Prince Harry's Live HIV Test Has Had an Impact on Sexual Health

July 29th 2016

Tricia Tongco

The royal family is used to living under a microscope, but earlier this month, Prince Harry did something on camera that was unprecedented — he got tested for HIV.

His visit to Guys and St. Thomas’ Hospital in London was broadcast live on Facebook in order to de-stigmatize the test and to demonstrate how simple and painless it is.

Shortly after the livestream, the Terrence Higgins Trust, a U.K. sexual health services provider, announced in a statement that orders for their free, at-home HIV tests increased by five times in response to Prince Harry's video.

Prince Harry is live from Guys and St. Thomas' Hospital on The Royal Family's Facebook page now, showing how easy it is to get tested for HIV.

Posted by The Royal Family on Thursday, July 14, 2016

"[On] Thursday and Friday of the same week, this surged five-fold to 150 per day after Prince Harry decided to take an instant HIV test live on Facebook to normalise testing, in what Terrence Higgins Trust described as a ‘groundbreaking moment in the fight against HIV."

The Trust’s innovative pilot program offered free BioSure tests on a first-come, first-serve basis so that people could “find out their HIV status privately — in their own space, in their own time, on their terms” — in less than 15 minutes.

Raising such awareness is important. According the the Center for Disease Control and Prevention, more than one in eight Americans infected with HIV don’t know that they have it. Plus, research has shown that early detection can help people manage the virus and protect their health.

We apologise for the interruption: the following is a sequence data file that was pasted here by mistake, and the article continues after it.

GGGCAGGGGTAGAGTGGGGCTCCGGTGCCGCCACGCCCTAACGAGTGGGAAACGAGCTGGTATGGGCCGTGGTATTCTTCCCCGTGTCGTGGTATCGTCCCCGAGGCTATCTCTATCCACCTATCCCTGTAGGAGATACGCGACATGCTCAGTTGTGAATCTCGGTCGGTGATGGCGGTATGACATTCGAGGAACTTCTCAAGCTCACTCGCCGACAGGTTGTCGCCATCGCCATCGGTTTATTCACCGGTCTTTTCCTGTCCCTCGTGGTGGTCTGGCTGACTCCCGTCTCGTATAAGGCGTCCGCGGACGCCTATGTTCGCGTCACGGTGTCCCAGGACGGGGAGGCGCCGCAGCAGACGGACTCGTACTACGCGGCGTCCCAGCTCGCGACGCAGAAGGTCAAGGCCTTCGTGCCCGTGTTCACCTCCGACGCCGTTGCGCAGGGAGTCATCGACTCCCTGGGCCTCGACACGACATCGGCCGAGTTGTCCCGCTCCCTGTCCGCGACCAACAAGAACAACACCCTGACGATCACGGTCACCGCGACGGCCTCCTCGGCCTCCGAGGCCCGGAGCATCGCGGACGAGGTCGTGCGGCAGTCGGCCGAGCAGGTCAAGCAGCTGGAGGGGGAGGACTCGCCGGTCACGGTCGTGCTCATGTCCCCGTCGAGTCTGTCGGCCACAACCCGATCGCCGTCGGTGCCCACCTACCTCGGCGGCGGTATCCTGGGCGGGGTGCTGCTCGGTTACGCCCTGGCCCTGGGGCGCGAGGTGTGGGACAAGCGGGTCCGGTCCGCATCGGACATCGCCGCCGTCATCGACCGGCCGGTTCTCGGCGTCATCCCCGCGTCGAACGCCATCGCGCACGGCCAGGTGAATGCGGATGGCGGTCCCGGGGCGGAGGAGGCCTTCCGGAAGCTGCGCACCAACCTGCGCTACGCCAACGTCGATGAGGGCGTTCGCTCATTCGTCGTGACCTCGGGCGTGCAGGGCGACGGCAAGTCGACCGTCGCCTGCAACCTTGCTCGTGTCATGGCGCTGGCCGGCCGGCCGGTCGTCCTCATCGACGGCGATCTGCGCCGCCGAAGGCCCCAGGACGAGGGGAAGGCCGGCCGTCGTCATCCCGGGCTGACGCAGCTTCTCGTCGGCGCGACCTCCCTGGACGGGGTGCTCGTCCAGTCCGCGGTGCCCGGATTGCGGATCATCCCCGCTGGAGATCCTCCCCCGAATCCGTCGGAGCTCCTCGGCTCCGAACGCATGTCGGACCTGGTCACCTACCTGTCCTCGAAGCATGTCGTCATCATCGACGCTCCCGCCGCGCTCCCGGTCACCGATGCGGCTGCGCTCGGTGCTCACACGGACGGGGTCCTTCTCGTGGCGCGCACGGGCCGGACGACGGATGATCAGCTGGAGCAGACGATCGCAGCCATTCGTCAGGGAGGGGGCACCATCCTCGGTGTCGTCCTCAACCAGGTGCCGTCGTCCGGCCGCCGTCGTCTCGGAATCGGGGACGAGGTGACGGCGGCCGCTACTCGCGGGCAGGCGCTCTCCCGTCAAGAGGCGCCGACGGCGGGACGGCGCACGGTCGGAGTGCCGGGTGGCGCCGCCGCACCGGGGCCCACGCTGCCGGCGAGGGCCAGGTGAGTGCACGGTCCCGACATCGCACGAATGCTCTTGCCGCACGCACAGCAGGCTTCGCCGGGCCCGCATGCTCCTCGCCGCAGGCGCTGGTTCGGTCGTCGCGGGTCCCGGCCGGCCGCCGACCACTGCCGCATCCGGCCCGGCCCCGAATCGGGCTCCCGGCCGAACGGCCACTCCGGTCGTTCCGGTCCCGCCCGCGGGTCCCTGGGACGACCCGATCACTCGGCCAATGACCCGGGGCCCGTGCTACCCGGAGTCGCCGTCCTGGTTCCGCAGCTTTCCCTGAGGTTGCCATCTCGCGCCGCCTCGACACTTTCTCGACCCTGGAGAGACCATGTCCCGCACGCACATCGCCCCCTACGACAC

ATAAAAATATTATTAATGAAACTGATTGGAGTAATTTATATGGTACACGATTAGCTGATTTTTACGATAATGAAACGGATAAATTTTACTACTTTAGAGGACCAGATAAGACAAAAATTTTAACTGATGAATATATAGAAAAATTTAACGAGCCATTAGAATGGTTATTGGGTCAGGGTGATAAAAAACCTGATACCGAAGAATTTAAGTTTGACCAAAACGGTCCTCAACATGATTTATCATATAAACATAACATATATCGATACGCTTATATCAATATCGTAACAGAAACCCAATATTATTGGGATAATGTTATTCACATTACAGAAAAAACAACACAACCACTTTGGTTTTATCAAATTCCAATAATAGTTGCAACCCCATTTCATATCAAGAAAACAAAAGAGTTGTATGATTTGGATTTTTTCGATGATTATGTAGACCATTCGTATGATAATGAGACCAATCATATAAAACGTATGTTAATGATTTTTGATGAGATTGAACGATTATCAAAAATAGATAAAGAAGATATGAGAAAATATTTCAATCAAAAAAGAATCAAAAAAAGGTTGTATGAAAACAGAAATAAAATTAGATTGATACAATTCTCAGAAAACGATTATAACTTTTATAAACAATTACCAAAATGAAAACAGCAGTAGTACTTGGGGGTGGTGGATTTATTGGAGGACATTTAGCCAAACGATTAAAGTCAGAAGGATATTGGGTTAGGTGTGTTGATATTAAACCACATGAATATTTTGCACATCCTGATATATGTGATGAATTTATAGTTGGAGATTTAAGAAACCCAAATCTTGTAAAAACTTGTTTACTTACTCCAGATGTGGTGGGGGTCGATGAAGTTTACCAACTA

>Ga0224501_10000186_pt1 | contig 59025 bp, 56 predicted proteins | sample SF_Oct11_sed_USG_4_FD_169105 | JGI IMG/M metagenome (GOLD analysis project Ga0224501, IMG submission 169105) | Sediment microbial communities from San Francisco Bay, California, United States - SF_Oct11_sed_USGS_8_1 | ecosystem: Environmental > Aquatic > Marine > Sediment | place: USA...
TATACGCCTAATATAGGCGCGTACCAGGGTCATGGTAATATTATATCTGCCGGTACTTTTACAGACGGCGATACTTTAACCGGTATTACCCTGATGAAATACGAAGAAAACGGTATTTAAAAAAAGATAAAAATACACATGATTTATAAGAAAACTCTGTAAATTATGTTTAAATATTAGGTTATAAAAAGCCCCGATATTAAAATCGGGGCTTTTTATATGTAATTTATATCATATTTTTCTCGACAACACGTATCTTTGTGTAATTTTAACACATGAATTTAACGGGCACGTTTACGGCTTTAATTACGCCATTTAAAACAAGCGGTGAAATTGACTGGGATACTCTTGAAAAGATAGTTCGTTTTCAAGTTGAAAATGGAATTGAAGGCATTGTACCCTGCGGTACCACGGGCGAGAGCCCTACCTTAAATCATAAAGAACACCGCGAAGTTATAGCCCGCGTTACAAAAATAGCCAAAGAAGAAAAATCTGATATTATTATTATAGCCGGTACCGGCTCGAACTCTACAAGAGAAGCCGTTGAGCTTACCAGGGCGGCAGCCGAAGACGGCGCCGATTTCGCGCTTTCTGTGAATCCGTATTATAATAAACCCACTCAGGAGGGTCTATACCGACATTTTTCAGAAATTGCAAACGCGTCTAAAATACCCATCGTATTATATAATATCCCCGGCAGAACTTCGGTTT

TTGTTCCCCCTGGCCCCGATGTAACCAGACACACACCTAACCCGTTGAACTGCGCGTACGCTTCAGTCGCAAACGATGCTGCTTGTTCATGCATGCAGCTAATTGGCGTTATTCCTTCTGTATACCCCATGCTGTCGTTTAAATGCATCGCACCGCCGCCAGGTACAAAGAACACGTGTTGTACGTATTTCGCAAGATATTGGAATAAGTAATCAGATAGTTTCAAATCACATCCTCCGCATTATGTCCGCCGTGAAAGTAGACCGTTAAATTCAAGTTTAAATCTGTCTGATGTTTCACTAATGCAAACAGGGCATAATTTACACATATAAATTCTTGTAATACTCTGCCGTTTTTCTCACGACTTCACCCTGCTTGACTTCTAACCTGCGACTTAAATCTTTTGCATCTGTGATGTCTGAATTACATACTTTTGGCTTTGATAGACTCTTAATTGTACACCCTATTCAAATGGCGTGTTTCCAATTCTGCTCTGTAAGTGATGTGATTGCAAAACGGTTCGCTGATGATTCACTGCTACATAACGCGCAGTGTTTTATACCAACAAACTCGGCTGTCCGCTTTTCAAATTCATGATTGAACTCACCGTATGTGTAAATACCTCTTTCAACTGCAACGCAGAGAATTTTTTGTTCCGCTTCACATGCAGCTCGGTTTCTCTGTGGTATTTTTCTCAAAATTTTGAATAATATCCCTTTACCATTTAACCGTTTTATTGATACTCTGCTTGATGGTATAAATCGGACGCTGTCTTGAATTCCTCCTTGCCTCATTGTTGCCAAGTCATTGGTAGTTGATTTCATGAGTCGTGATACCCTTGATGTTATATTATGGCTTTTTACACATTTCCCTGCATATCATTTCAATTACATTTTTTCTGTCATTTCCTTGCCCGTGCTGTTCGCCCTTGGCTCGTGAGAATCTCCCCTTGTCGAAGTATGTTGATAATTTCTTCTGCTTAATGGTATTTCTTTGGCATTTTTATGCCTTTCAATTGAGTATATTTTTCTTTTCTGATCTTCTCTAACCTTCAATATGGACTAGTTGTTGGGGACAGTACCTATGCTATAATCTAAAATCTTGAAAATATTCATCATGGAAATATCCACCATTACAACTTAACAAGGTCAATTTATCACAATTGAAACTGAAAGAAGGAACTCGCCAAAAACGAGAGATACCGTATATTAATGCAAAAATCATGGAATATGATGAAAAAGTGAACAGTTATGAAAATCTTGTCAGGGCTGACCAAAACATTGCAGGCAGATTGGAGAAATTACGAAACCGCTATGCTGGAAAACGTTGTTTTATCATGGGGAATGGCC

The reason why people don’t get tested is a mixture of fear, ignorance, and perceived stigma — and not only on the part of potential patients. According to the CDC, the top reason why both men and women in the U.S. do not get tested is because they didn't think they were at risk.

The CDC reports that, after fear of finding out they were infected with HIV, lack of time, not knowing where to get tested, and lack of money or health insurance were other major reasons people reported not getting tested.

While patients might not feel comfortable asking for the test, health care providers might also be at fault.

According to the Journal of the International AIDS Society, the three main causes of perceived HIV stigma in health facilities are "a lack of awareness among health workers of what stigma looks like and why it is damaging; fear of casual contact stemming from incomplete knowledge about HIV transmission; and the association of HIV with improper or immoral behaviour."

Additionally, while the CDC started recommending HIV testing as a routine test in 2006, many doctors are not aware of this update.

Considering the convenience, simplicity, affordability and benefit of the test, Prince Harry asked a question that seems to have resonated with many people:

“So whether you’re a man, woman, gay, straight, black, white, whatever, even ginger, why wouldn’t you come and have a test?”

[h/t HuffPost]